About a year ago, we traveled with a small group from Oklahoma City to Indianapolis to explore the potential of collective impact. “This work moves at the speed of trust,” we were told and “data should be used as a flashlight, not a hammer.” There, at a convening of communities from all over the country, we witnessed a great interest in collective impact. Each community had its own flavor, its own obstacles and its own strengths.
We wondered if the Oklahoma City metro might benefit from work in which a varied set of stakeholders move in a common direction and with common measures of progress. We knew if it was going to work back home it would have to be tailored to and driven by our own community.
As a first step, we began to gauge interest. Many people were excited by the prospect of working together as a region, and some were not. Other people were concerned about “false starts” and timing. But, in nearly every meeting, what attracted people most was the possibility of working together in a new way with a new focus: “bright spots.”
We wondered what would happen if we flipped the focus, if we centered our efforts on stories and practices that already work. What if we studied local successes and worked to share them with the region? What would happen?
We wanted to find out. After meeting with dozens of community members, we discovered others were interested in this idea. From that work came this report: a by-no-means comprehensive portrait of a yearlong effort.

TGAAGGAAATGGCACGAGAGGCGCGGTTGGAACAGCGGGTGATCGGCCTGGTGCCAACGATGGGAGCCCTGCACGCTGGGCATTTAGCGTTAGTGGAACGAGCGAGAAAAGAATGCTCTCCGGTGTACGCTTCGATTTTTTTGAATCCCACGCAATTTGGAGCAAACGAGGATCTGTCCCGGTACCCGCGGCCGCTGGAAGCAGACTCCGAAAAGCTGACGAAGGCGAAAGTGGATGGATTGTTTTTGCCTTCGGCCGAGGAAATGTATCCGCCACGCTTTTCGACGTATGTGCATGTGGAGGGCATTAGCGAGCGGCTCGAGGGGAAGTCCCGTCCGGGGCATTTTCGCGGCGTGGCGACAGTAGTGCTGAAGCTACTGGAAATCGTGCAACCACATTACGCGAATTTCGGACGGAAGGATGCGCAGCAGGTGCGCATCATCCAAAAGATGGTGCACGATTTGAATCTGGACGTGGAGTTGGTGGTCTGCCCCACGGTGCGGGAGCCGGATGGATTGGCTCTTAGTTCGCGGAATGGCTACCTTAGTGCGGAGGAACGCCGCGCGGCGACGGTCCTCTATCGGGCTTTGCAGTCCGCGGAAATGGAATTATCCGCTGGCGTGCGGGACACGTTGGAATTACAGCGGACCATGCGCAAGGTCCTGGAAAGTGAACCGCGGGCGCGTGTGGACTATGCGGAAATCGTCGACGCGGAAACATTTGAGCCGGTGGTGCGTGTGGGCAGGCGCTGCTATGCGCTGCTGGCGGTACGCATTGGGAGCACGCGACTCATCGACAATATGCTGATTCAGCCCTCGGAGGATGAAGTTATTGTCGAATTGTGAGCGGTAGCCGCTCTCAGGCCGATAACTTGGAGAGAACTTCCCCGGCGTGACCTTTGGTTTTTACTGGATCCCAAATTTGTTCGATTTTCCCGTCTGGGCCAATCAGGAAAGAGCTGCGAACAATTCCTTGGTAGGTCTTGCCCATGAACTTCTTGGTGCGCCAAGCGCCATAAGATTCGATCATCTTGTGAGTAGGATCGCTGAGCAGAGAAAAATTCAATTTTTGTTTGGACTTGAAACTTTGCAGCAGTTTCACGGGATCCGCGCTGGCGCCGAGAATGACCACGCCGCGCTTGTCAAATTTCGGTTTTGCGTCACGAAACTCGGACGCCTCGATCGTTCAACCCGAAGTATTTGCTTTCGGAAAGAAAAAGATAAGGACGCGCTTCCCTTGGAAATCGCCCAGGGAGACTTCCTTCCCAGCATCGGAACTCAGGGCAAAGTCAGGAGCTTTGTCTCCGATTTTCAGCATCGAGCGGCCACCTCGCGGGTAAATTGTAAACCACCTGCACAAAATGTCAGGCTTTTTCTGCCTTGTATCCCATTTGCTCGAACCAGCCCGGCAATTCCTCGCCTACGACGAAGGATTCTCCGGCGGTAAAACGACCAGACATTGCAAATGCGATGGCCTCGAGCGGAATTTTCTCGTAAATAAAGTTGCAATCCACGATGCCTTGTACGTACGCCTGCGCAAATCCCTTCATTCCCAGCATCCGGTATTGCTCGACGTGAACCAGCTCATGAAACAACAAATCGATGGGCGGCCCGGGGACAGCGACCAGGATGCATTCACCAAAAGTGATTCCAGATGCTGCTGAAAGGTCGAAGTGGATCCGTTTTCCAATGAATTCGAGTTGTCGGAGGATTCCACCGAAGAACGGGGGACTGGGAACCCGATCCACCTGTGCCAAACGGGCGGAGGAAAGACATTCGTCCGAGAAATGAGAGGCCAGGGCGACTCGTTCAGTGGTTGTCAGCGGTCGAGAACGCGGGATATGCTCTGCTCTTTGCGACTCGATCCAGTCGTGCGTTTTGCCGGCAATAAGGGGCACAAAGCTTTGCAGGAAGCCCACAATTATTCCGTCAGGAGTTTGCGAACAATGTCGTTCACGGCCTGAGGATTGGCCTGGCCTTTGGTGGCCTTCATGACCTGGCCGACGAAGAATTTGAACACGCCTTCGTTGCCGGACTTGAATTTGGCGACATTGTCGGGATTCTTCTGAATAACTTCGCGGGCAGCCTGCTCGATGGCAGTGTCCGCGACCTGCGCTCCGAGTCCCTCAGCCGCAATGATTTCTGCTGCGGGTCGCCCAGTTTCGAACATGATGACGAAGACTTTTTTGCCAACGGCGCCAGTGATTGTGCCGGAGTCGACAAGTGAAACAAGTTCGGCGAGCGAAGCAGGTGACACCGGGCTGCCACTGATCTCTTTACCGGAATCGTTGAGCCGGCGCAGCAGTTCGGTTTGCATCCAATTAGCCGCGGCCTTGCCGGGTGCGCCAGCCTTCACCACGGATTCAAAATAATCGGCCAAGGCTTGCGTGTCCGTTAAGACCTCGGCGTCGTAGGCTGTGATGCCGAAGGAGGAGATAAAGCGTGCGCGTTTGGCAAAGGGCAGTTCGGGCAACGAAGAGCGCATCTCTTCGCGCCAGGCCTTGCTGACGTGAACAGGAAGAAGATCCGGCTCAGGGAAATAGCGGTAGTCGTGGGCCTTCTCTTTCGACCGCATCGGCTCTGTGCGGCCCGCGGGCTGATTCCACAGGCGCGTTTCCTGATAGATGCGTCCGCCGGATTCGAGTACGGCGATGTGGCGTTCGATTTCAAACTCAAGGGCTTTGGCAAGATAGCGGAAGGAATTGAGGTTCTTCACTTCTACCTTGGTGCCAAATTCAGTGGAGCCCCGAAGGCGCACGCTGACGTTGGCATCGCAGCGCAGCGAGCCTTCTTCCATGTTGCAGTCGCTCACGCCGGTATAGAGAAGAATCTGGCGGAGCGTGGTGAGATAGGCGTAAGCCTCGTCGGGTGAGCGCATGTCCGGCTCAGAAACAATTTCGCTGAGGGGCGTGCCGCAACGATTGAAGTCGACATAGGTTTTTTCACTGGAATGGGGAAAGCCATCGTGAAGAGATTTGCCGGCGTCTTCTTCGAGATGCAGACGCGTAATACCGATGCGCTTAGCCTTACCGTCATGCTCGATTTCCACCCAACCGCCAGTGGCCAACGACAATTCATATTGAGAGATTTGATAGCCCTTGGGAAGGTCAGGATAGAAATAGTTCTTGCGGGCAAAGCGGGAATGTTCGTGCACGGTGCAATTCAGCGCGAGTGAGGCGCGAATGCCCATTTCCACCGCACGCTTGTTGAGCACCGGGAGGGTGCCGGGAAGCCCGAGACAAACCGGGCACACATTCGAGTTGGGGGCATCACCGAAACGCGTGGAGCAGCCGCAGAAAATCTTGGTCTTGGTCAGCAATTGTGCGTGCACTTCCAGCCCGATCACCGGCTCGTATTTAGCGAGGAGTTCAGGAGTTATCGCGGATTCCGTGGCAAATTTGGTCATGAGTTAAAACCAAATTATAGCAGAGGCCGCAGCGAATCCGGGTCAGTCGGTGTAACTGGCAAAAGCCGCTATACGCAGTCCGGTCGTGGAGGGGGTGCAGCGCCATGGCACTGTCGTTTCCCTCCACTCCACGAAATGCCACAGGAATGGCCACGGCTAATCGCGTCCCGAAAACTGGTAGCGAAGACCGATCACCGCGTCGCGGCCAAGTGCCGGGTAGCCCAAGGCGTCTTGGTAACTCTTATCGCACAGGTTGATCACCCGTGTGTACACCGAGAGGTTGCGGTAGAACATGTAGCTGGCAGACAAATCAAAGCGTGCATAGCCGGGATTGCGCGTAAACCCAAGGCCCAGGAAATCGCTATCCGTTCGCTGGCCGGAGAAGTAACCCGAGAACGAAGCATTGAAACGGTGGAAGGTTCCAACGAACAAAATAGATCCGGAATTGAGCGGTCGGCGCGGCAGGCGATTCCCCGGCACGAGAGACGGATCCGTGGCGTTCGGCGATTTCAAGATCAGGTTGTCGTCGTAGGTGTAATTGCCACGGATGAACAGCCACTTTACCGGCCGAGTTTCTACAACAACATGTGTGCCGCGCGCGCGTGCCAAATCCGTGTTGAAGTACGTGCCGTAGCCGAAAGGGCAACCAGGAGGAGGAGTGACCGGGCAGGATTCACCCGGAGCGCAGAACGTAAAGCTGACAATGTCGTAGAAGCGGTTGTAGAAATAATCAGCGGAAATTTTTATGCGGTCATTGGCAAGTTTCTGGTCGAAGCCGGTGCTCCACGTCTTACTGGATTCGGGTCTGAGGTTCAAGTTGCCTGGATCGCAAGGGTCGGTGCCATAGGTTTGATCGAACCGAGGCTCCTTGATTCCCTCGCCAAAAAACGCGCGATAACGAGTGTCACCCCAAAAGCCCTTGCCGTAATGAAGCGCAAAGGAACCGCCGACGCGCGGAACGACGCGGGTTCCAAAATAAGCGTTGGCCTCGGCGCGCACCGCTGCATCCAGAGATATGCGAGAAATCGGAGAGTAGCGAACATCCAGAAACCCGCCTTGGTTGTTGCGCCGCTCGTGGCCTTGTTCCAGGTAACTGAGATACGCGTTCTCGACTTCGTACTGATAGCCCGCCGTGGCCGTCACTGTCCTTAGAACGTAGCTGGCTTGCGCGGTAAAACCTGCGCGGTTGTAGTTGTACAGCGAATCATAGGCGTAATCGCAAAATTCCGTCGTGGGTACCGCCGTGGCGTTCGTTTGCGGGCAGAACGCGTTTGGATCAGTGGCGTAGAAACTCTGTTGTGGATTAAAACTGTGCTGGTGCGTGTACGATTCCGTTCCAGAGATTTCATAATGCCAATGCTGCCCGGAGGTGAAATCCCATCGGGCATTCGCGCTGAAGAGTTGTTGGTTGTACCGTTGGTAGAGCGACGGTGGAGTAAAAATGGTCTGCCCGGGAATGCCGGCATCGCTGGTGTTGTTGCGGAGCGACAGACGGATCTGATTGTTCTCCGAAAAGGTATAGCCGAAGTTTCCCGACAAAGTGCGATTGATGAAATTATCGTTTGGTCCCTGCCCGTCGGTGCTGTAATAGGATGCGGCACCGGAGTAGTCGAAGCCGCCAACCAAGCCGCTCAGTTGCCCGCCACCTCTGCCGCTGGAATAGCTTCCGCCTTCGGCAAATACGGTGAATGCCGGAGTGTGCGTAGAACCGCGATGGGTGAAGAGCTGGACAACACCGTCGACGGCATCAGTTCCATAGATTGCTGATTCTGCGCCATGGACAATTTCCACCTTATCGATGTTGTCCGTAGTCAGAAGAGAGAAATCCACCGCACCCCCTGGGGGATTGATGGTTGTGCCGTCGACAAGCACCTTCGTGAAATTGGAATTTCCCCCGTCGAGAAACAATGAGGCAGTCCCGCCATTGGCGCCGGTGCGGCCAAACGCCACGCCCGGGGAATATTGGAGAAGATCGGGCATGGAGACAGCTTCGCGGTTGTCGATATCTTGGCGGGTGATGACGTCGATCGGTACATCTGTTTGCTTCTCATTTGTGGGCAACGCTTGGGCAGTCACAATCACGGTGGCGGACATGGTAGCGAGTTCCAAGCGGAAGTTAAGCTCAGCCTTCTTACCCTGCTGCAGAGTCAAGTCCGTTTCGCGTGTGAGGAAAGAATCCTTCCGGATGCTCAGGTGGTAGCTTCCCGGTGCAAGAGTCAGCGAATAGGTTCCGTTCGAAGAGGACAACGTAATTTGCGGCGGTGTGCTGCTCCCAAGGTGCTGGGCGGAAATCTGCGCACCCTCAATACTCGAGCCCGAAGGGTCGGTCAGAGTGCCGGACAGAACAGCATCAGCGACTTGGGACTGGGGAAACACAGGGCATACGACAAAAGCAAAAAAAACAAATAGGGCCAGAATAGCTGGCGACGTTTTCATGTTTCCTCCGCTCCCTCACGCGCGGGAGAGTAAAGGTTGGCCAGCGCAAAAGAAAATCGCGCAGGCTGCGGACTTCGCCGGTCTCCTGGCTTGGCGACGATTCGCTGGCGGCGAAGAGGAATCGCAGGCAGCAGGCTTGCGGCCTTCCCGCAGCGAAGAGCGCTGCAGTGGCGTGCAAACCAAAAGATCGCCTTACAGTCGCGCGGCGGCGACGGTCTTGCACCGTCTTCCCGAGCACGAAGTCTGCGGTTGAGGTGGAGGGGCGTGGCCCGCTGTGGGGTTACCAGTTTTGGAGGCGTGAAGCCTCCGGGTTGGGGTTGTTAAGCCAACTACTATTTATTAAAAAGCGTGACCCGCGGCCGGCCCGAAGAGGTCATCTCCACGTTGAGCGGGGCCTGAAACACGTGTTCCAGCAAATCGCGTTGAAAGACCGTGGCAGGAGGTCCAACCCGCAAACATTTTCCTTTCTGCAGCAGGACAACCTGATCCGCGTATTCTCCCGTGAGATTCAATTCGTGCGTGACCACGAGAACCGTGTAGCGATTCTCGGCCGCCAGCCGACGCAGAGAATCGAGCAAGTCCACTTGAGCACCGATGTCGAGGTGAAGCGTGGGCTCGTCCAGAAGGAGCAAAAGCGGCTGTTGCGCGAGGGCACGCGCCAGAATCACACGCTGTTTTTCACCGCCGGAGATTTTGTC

In her groundbreaking book, The Good High School, Sara Lawrence Lightfoot says…that portraits capture essence…tell you about parts of yourself about which you are unaware, or to which you haven’t attended...That portraits make the subjects feel “seen” in a way they have never felt seen before, fully attended to, wrapped up in an empathetic gaze (Lightfoot, 1983).
Through this document, we hope the greater Oklahoma City region will see itself in a new way. We do not dismiss our community’s challenges, rather we hope a focus on bright spots might be a productive and efficient method for confronting them. We know good things happen in the Oklahoma City metro every day. We want to find those exceptionally good things and share them with others.
Sam Duell, Kasey Boes, Tom Curran and Dave Lopez